The late J. Willard Marriott, founder of the world’s largest hotel chain, built his empire by adhering to a few key principles, two of which are relentless hard work and a “put people first” culture. As Marriott’s granddaughter, Deborah Marriott Harrison, told Our Town DC:
Well, my grandparents and my father really set up our culture and our culture is a put people first culture. And my grandfather started it by making a sign he put over the kitchen doors in the Hot Shops that says, “If you take care of the employee, the employee will take care of the customer and the customer will come back again and again.” And we really pride ourselves in taking care of our associates.
In addition to his keystone business principles, Marriott was a proud American. “[Marriott’s] concern for others also extended to church, charity, and country. He…chaired two presidential inaugural committees and organized a special “Honor America Day” in 1970 at the request of then President Richard M. Nixon.”
Marriott’s son, J.W. “Bill” Marriott, Jr., served as CEO and Chairman of the Board of Marriott International for 40 years and kept his father’s legacy and the corporate culture intact. When he stepped down eight years ago Arne Sorenson, who’s not a part of the Marriott family, was appointed as CEO. Long-time customers have noted a decline in adherence to the founder’s principles during that time, but Sorenson’s actions over the last week in response to the coronavirus pandemic would never have been approved by J. Willard Marriott.
At the beginning of the week, in response to a steep decline in occupancy, the company announced that it would be temporarily shuttering hundreds of properties and furloughing tens of thousands of employees at those properties. The Wall Street Journal reported:
The employees at these properties won’t be paid while on furlough but the bulk will continue to receive health-care benefits that are ultimately paid by the hotel owner, she added, which for the vast majority of the brand’s properties isn’t Marriott. Marriott is also trimming staff through furloughs at properties that are still operating.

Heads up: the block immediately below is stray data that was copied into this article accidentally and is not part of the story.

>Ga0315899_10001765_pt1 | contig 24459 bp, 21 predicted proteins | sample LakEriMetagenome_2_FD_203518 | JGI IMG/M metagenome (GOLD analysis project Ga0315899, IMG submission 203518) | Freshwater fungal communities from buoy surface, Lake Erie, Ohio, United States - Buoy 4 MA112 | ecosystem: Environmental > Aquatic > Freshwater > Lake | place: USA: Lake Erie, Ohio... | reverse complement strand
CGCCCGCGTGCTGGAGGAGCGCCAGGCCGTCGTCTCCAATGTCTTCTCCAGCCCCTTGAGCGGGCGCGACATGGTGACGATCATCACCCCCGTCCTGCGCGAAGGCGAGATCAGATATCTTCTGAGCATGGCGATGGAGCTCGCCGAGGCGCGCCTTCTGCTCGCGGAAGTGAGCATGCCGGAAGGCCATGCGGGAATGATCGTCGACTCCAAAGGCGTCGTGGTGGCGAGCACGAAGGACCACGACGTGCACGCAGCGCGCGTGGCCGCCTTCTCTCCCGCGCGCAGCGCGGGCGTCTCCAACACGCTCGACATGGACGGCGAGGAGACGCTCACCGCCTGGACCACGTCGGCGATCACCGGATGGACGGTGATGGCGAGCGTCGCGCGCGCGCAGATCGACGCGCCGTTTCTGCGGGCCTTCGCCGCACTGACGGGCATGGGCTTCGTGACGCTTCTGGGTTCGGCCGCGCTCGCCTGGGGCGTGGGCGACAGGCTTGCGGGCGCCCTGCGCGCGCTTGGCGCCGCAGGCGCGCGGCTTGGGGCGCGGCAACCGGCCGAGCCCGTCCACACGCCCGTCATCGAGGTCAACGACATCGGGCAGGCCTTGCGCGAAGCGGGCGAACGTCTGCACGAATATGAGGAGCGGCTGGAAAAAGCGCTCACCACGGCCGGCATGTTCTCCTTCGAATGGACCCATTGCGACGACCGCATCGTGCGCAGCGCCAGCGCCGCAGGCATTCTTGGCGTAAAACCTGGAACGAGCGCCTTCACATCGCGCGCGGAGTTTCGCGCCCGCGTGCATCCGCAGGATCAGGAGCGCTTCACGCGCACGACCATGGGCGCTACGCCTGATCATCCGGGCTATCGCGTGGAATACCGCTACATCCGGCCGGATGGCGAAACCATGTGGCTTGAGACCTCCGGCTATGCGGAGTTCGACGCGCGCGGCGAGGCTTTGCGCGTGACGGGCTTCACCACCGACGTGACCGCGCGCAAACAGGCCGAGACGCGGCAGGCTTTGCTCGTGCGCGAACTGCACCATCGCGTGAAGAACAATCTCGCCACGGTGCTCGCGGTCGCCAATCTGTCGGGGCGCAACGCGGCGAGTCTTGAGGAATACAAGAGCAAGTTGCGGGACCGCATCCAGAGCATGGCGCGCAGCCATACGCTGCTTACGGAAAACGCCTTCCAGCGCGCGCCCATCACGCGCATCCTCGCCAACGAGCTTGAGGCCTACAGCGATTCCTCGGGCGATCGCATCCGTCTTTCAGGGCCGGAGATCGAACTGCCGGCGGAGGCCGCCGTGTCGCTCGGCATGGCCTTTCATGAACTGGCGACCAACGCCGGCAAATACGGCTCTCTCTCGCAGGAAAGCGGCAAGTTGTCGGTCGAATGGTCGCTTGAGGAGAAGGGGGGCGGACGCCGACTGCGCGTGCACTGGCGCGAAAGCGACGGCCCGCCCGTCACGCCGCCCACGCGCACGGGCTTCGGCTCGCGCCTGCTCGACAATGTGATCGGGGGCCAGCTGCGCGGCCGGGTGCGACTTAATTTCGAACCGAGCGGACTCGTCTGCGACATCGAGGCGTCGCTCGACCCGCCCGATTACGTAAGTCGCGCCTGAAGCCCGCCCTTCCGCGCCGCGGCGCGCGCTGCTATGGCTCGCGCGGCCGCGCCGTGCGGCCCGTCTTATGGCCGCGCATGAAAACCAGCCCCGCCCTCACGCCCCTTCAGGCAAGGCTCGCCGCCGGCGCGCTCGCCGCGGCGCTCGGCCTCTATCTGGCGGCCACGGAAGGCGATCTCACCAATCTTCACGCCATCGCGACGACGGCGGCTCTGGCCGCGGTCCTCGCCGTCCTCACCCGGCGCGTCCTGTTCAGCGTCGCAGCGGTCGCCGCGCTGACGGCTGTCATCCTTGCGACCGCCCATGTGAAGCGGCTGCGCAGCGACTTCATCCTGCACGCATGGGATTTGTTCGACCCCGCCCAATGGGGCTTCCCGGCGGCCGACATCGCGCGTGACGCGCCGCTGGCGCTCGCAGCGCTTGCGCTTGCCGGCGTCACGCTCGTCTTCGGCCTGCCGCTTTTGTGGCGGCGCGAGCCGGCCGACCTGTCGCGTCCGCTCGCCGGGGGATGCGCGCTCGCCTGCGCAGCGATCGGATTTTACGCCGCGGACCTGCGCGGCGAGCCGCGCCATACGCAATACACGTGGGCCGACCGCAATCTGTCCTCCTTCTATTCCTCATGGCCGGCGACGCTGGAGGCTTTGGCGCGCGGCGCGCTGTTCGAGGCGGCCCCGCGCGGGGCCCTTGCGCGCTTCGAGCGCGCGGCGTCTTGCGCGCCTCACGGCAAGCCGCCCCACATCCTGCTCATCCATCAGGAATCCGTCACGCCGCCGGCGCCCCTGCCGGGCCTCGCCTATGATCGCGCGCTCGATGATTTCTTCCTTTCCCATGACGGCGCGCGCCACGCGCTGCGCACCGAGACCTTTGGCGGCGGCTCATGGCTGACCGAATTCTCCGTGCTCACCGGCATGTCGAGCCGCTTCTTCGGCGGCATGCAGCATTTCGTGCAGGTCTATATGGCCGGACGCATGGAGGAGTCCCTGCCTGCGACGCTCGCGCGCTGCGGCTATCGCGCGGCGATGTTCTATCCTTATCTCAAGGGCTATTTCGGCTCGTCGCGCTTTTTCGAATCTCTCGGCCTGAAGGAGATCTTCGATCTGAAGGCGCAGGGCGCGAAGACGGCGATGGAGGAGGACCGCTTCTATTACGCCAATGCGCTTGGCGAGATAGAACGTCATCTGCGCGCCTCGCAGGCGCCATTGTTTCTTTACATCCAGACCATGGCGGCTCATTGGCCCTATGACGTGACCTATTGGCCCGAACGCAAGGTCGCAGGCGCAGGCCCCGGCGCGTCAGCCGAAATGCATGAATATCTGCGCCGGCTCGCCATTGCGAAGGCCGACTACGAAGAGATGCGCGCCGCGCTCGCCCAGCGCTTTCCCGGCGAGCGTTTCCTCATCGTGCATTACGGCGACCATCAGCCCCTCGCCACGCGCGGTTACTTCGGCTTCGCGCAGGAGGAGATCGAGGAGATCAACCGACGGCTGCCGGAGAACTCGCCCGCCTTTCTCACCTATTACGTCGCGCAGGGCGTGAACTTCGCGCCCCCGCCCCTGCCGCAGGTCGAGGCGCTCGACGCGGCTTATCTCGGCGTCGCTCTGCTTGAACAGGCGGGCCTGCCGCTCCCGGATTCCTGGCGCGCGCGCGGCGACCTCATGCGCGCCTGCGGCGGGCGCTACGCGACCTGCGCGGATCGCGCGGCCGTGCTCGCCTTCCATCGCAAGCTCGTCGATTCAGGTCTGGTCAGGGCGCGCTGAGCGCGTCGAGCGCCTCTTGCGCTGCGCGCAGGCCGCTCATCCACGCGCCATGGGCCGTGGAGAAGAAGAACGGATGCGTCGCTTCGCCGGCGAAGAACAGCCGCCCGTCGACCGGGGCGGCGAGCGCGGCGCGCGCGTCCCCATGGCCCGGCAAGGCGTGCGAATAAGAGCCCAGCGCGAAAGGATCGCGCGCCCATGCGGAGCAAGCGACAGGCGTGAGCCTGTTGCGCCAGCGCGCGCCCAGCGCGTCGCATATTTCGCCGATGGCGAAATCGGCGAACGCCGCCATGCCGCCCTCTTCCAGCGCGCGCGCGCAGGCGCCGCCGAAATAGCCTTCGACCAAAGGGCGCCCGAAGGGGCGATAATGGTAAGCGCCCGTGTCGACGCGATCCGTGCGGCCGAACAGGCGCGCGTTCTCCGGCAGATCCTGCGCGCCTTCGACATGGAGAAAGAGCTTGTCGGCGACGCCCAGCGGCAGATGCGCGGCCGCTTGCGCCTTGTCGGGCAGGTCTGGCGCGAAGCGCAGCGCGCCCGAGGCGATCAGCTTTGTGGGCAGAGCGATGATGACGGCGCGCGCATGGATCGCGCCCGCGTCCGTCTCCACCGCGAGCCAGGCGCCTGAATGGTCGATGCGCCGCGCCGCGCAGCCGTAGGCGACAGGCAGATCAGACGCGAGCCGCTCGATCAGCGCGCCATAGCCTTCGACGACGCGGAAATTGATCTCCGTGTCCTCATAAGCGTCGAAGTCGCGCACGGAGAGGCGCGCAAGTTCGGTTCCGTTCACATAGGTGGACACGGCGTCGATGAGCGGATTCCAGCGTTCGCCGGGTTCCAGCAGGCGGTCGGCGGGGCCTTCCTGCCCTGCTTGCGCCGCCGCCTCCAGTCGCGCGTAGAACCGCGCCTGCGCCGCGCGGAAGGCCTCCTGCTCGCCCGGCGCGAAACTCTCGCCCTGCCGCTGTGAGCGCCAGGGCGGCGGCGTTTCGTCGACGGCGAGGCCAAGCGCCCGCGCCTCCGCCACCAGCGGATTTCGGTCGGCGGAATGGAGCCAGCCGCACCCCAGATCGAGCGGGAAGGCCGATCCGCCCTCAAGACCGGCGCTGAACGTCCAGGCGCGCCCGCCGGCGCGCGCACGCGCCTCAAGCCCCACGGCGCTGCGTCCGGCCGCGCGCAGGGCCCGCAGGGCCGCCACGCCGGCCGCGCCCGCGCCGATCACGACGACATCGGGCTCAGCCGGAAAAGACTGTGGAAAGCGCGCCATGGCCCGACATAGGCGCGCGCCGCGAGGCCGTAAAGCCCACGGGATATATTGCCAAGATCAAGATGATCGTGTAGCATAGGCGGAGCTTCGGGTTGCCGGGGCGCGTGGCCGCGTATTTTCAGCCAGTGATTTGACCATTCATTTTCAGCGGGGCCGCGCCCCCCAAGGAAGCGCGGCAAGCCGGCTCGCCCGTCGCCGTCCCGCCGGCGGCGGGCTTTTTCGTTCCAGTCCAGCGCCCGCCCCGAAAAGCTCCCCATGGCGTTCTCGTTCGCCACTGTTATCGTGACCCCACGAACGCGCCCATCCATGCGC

The staff reductions include everyone from general managers to housekeepers. The Marriott spokeswoman said there has been no layoffs or furloughs at the corporate level but those are “under discussion.”
Wow. While protecting corporate employees he chose to send home lower-level employees, who are more likely to live paycheck to paycheck, without pay, and to leave the hotel owner – who has no stream of income at the moment – holding the bag for health-care benefit costs.
And, some furloughed employees are finding out that since they’re still listed as employees (though scheduled for zero hours), they’re ineligible for unemployment benefits. Even if they are eligible for unemployment, they’ll still only be receiving a percentage of what their normal pay would be. Unlike other mass “layoff” situations, these employees can’t just go out and find another job.
That move isn’t sitting well with stockholders and customers who hold elite status in the chain’s loyalty program, Marriott Bonvoy.
— Thom Hartmann (@Thom_Hartmann) March 19, 2020
Marriott has not issued a statement as of press time explaining why they opted for a furlough instead of simply laying off employees until occupancy rebounds, the fact that employees can keep their health insurance as employees without having to go through some type of COBRA procedure could have something to do with it. If that’s the reason, why couldn’t Sorenson have found a way to pay these employees at least for a couple of weeks?
Thursday morning Sorenson posted a video to social media explaining that he and Marriott Jr. will not take a salary for the rest of 2020, that the executive team is taking a 50 percent pay cut, and that they have completely cut the advertising and corporate travel budgets for the time being.
A message to Marriott International associates from President and CEO Arne Sorenson. pic.twitter.com/OwsF14TZgb
— Marriott International (@MarriottIntl) March 19, 2020
Sorenson’s attempt at identifying with the company’s “highly valued associates” was piss-poor and fell flat.
I can tell you that I have never had a more difficult moment than this one. There is simply nothing worse than telling highly valued associates, people who are the very heart of this company, that their roles are being impacted by events completely outside of their control. I have never been more determined to see us through than I am at this moment.